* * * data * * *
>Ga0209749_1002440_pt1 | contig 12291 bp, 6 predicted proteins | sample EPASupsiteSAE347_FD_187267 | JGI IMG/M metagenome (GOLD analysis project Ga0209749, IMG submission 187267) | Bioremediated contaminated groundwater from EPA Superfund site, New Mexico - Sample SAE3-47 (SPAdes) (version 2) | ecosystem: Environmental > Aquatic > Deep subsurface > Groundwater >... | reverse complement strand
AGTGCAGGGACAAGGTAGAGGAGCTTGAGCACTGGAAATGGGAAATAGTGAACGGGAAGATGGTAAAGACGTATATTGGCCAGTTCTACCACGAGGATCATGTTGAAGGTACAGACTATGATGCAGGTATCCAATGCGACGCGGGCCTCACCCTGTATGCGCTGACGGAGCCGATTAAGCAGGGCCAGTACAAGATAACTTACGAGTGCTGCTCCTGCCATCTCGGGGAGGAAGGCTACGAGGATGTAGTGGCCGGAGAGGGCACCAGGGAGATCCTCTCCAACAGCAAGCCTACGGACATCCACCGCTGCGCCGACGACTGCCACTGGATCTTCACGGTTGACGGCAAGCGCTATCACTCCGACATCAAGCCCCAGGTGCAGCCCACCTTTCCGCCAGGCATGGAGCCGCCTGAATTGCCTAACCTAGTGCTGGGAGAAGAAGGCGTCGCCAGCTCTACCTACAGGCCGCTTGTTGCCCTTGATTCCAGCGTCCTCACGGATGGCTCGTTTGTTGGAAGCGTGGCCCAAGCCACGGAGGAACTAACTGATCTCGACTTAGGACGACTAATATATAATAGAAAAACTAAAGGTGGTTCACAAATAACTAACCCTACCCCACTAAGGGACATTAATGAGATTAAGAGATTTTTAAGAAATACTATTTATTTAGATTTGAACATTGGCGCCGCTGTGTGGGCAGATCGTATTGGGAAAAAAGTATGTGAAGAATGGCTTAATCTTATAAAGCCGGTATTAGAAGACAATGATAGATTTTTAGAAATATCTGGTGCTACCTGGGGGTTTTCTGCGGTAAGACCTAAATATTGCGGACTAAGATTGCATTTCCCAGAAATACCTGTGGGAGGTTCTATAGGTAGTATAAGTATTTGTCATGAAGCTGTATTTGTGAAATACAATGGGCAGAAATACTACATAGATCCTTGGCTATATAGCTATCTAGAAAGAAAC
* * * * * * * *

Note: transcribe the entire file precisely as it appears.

>Ga0209749_1002440_pt1 | contig 12291 bp, 6 predicted proteins | sample EPASupsiteSAE347_FD_187267 | JGI IMG/M metagenome (GOLD analysis project Ga0209749, IMG submission 187267) | Bioremediated contaminated groundwater from EPA Superfund site, New Mexico - Sample SAE3-47 (SPAdes) (version 2) | ecosystem: Environmental > Aquatic > Deep subsurface > Groundwater >... | reverse complement strand
AGTGCAGGGACAAGGTAGAGGAGCTTGAGCACTGGAAATGGGAAATAGTGAACGGGAAGATGGTAAAGACGTATATTGGCCAGTTCTACCACGAGGATCATGTTGAAGGTACAGACTATGATGCAGGTATCCAATGCGACGCGGGCCTCACCCTGTATGCGCTGACGGAGCCGATTAAGCAGGGCCAGTACAAGATAACTTACGAGTGCTGCTCCTGCCATCTCGGGGAGGAAGGCTACGAGGATGTAGTGGCCGGAGAGGGCACCAGGGAGATCCTCTCCAACAGCAAGCCTACGGACATCCACCGCTGCGCCGACGACTGCCACTGGATCTTCACGGTTGACGGCAAGCGCTATCACTCCGACATCAAGCCCCAGGTGCAGCCCACCTTTCCGCCAGGCATGGAGCCGCCTGAATTGCCTAACCTAGTGCTGGGAGAAGAAGGCGTCGCCAGCTCTACCTACAGGCCGCTTGTTGCCCTTGATTCCAGCGTCCTCACGGATGGCTCGTTTGTTGGAAGCGTGGCCCAAGCCACGGAGGAACTAACTGATCTCGACTTAGGACGACTAATATATAATAGAAAAACTAAAGGTGGTTCACAAATAACTAACCCTACCCCACTAAGGGACATTAATGAGATTAAGAGATTTTTAAGAAATACTATTTATTTAGATTTGAACATTGGCGCCGCTGTGTGGGCAGATCGTATTGGGAAAAAAGTATGTGAAGAATGGCTTAATCTTATAAAGCCGGTATTAGAAGACAATGATAGATTTTTAGAAATATCTGGTGCTACCTGGGGGTTTTCTGCGGTAAGACCTAAATATTGCGGACTAAGATTGCATTTCCCAGAAATACCTGTGGGAGGTTCTATAGGTAGTATAAGTATTTGTCATGAAGCTGTATTTGTGAAATACAATGGGCAGAAATACTACATAGATCCTTGGCTATATAGCTATCTAGAAAGAAAC